Some of us (myself included) are too young to remember the infamous Black Monday stock market crash of 1987. But a little research reminds us of how devastating the day was.
So devastating, in fact, that the Dow took a whopping 22.6% hit, a percentage worth $500 billion USD. Black Monday is the largest single day stock market crash in history.
Why is this relevant? Well, Citi’s Tom Fitzpatrick sounding the warning bell, saying he’s seeing similarities now that were seen days before Black Monday of 1987.
Below is a chart showing the similarities visualized via Business Insider.
And here are four notes sent out by Fitzpatrick.
- There’s heightened concern about Europe and its banks. The UK has set a March 2017 date for when it will begin legal proceedings to exit the European Union, and Deutsche Bank failed to reach a swift deal that would lower its $14 billion fine with US authorities.
- We’re in “the most polarizing US presidential election in modern times.”
- More reports are circulating about central banks in Japan and Europe removing some of the economic stimulus they’ve provided by tapering their bond purchases. This is raising concerns about the efficacy of central bank policy around the world, Fitzpatrick said.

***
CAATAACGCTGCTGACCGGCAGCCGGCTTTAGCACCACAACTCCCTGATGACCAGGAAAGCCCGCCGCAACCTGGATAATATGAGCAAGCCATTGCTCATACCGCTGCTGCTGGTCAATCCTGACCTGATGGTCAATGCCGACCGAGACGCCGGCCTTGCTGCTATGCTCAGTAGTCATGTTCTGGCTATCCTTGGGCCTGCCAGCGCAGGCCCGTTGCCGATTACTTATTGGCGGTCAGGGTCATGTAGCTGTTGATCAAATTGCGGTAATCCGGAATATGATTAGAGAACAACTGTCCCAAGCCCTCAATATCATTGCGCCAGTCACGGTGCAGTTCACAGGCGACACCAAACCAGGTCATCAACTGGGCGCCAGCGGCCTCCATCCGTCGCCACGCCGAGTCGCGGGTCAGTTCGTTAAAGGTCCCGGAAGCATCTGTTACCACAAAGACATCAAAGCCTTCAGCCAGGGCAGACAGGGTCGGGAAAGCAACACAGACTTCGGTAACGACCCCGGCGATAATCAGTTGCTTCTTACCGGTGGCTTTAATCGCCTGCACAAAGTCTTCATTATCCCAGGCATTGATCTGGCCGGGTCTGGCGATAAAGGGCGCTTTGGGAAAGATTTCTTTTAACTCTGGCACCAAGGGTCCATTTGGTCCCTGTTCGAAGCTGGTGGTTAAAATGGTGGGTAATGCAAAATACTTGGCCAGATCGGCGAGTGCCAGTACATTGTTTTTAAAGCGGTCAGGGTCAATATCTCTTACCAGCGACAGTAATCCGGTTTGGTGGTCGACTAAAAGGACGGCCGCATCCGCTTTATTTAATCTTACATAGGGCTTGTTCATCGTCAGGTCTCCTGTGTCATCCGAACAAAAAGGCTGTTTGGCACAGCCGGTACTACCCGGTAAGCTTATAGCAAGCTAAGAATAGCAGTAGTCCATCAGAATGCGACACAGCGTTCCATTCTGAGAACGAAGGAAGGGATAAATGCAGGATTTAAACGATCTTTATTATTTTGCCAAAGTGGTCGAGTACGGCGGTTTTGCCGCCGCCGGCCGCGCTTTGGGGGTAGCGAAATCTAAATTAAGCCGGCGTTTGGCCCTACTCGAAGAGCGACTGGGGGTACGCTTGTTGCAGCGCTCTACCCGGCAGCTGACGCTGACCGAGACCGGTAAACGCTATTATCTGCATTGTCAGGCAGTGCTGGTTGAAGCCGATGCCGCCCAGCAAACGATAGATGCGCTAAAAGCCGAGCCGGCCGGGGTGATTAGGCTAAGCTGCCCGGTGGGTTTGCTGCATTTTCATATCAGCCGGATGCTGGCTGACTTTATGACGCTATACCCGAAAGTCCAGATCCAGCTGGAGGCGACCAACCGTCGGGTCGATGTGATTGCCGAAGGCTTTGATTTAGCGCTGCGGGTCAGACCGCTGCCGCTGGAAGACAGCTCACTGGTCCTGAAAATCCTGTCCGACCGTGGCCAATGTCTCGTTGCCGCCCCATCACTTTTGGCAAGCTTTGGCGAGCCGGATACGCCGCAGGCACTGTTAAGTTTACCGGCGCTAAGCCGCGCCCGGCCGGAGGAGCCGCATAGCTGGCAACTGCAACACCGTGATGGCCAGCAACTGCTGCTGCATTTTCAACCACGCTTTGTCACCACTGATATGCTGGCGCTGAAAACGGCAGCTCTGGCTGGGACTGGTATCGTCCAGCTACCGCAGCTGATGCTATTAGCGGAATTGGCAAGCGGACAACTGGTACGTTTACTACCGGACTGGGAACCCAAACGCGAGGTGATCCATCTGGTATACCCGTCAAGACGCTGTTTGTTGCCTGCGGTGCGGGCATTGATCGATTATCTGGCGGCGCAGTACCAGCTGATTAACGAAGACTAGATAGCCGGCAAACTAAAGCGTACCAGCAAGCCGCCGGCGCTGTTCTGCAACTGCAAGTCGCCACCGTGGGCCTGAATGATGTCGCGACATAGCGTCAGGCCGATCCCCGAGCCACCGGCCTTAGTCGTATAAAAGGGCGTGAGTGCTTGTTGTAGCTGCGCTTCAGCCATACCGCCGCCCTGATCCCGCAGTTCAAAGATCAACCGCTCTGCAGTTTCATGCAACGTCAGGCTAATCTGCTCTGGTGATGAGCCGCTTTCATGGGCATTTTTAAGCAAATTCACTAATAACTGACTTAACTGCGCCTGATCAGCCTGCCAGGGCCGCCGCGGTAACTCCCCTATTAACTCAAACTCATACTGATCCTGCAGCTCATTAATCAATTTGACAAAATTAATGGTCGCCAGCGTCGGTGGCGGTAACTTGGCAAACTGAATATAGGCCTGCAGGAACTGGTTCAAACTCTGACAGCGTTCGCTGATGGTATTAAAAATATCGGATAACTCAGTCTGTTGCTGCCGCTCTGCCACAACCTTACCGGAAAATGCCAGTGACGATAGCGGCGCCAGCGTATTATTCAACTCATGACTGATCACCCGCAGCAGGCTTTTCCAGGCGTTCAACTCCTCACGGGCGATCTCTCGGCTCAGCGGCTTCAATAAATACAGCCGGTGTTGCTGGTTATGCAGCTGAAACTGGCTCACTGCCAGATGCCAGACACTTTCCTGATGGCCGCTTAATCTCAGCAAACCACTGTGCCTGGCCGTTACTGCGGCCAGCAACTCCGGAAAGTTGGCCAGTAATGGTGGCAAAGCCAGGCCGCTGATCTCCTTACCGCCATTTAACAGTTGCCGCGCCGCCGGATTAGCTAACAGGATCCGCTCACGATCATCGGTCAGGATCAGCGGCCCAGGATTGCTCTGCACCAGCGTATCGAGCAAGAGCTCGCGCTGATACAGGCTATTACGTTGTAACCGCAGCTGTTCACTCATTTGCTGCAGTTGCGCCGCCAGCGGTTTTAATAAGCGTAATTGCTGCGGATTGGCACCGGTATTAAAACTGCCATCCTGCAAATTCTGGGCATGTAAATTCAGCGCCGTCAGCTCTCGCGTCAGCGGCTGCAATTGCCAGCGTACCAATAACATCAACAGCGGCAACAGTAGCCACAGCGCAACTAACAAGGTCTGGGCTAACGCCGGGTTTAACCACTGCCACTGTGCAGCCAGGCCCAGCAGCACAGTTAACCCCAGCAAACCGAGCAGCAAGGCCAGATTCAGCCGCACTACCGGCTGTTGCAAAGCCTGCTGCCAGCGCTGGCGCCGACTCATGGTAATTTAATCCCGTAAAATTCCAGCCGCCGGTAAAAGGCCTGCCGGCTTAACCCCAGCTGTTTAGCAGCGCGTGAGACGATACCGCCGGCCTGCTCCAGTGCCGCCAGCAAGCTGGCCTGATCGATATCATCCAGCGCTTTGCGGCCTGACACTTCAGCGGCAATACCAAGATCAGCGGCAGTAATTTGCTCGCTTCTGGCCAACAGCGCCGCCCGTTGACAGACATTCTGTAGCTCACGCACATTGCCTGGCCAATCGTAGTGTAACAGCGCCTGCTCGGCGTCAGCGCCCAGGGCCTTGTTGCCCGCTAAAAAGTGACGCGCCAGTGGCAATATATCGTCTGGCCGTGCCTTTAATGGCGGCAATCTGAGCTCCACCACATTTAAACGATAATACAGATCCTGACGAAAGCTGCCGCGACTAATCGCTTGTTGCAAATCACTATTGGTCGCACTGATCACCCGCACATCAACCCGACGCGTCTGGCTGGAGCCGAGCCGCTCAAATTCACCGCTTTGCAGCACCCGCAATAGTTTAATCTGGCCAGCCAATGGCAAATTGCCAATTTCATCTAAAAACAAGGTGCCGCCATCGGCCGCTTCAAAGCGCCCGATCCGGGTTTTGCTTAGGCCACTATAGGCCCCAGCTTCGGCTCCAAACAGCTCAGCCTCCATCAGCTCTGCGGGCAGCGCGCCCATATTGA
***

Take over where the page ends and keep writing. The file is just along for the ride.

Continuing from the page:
- And finally, some peculiar market moves: a 16% move in oil prices within a week; a 20-basis-point shift in US 10-year yields in five days; and a $90 move in gold prices in nine days. The Chinese yuan and British pound have made massive moves in a short period of time, too.
And now comes the warning via Murray Gunn, the head of technical analysis for HSBC. Here’s the core portion of the warning via Business Insider.
“With the US stock market selling off aggressively on 11 October, we now issue a RED ALERT,” Gunn said in the note. “The fall was broad-based and the Traders Index (TRIN) showed intense selling pressure as the market moved to the lows of the day. The VIX index, a barometer of nervousness, has been making a series of higher lows since August.”
Gunn said the selling would truly set in if the Dow Jones Industrial Average were to fall below 17,992 or if the S&P 500 were to dip under 2,116. The Dow closed at 18,128 on Tuesday, while the S&P settled at 2,136.
“As long as those levels remain intact, the bulls still have a slight hope,” Gunn said.
“But should those levels break and the markets close below (which now seems more likely), it would be a clear sign that the bears have taken over and are starting to feast. The possibility of a severe fall in the stock market is now very high.”
Those comments were published this morning (October 12, 2016). The Dow closed today at 18,144.20 and S&P 500 at 2,139.18.
Brace for impact.